by Dish Staff
Marking the show’s 25th birthday yesterday, Todd VanDerWerff pens an appreciation:
Yes, the show repeats itself a fair amount, but it would be hard for it not to. And, yes, the show has sort of lost a point-of-view character, as its writers have aged past first the Simpson kids and then even the Simpson parents. Many stories in its later years tend to be along the lines of “Can you believe things are this way?!” and have the tone of a particularly perturbed anecdote in the “Life in These United States” feature in Reader’s Digest. All of these things mean it’s hard for the program to create classic episodes week in and week out now.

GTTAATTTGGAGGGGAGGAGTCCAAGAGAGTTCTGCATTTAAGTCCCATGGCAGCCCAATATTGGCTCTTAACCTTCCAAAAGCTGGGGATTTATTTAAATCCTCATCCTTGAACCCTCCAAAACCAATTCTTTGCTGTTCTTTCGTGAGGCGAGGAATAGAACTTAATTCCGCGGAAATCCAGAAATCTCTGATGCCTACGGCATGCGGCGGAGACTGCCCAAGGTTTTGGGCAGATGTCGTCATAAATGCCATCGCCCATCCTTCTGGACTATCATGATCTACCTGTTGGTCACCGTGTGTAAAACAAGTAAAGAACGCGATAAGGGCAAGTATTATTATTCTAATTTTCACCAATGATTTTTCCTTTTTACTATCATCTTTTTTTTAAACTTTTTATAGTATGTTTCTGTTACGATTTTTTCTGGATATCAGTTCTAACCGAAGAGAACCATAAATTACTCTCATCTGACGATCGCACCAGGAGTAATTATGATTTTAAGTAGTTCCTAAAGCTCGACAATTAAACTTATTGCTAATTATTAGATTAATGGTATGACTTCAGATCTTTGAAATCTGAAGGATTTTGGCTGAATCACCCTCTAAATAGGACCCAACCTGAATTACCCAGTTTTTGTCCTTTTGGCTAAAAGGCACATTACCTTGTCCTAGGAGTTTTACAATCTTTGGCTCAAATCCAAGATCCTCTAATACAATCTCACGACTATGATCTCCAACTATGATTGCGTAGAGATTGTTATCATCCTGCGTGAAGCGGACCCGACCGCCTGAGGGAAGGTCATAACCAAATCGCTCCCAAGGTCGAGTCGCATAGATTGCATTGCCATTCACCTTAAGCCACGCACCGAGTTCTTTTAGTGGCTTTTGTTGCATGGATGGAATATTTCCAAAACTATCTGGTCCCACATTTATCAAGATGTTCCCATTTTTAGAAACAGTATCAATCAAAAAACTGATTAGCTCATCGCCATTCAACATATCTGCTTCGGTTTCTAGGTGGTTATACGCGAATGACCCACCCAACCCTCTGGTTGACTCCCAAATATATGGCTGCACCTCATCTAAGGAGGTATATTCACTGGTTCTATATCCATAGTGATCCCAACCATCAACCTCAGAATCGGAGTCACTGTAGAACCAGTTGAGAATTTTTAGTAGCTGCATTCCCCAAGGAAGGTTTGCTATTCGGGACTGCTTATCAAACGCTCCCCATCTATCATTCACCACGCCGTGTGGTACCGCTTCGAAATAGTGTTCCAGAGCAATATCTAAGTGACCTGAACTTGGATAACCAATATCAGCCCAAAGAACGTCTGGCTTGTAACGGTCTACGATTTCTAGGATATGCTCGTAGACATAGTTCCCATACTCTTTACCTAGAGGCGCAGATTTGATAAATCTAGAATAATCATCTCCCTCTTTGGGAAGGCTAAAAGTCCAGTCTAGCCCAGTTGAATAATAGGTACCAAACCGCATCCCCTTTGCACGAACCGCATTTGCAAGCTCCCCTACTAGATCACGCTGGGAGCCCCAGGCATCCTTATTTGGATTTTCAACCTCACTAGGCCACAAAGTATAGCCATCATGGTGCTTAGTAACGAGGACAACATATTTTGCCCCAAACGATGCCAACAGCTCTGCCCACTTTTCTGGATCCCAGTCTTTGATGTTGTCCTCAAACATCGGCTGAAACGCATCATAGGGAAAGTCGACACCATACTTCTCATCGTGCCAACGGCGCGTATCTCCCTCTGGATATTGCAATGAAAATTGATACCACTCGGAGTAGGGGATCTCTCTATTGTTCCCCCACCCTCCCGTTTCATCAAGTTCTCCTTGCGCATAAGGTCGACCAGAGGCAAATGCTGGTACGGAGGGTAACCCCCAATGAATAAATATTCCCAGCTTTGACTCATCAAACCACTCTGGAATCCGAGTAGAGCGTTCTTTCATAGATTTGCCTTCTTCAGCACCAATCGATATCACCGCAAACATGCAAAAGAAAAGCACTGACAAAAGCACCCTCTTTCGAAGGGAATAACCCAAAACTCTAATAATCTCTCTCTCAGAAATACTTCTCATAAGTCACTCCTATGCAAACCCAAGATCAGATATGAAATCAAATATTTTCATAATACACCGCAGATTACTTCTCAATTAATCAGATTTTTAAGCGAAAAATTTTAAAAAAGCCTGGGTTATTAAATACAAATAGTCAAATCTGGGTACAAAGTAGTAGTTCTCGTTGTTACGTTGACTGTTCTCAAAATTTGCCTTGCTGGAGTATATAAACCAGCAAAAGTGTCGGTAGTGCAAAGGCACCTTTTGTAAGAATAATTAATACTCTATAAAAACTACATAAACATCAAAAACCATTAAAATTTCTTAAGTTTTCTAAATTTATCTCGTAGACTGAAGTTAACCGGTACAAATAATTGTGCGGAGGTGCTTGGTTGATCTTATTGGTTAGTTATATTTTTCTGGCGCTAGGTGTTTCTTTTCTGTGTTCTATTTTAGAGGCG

But what the [recent Simpsons] marathon underlined for me, more than anything, is that the series has attempted to stay true to its characters, and that it still takes chances, especially in its visuals. Both of these things are immensely important to its longevity, and the fact that it remains a pretty reliable form of entertainment from week to week. Seeing all of the episodes one after the other made the continuum that much more apparent: the show started great, became absolutely brilliant, then declined back to just great, before taking a few seasons to find a plateau of better than average.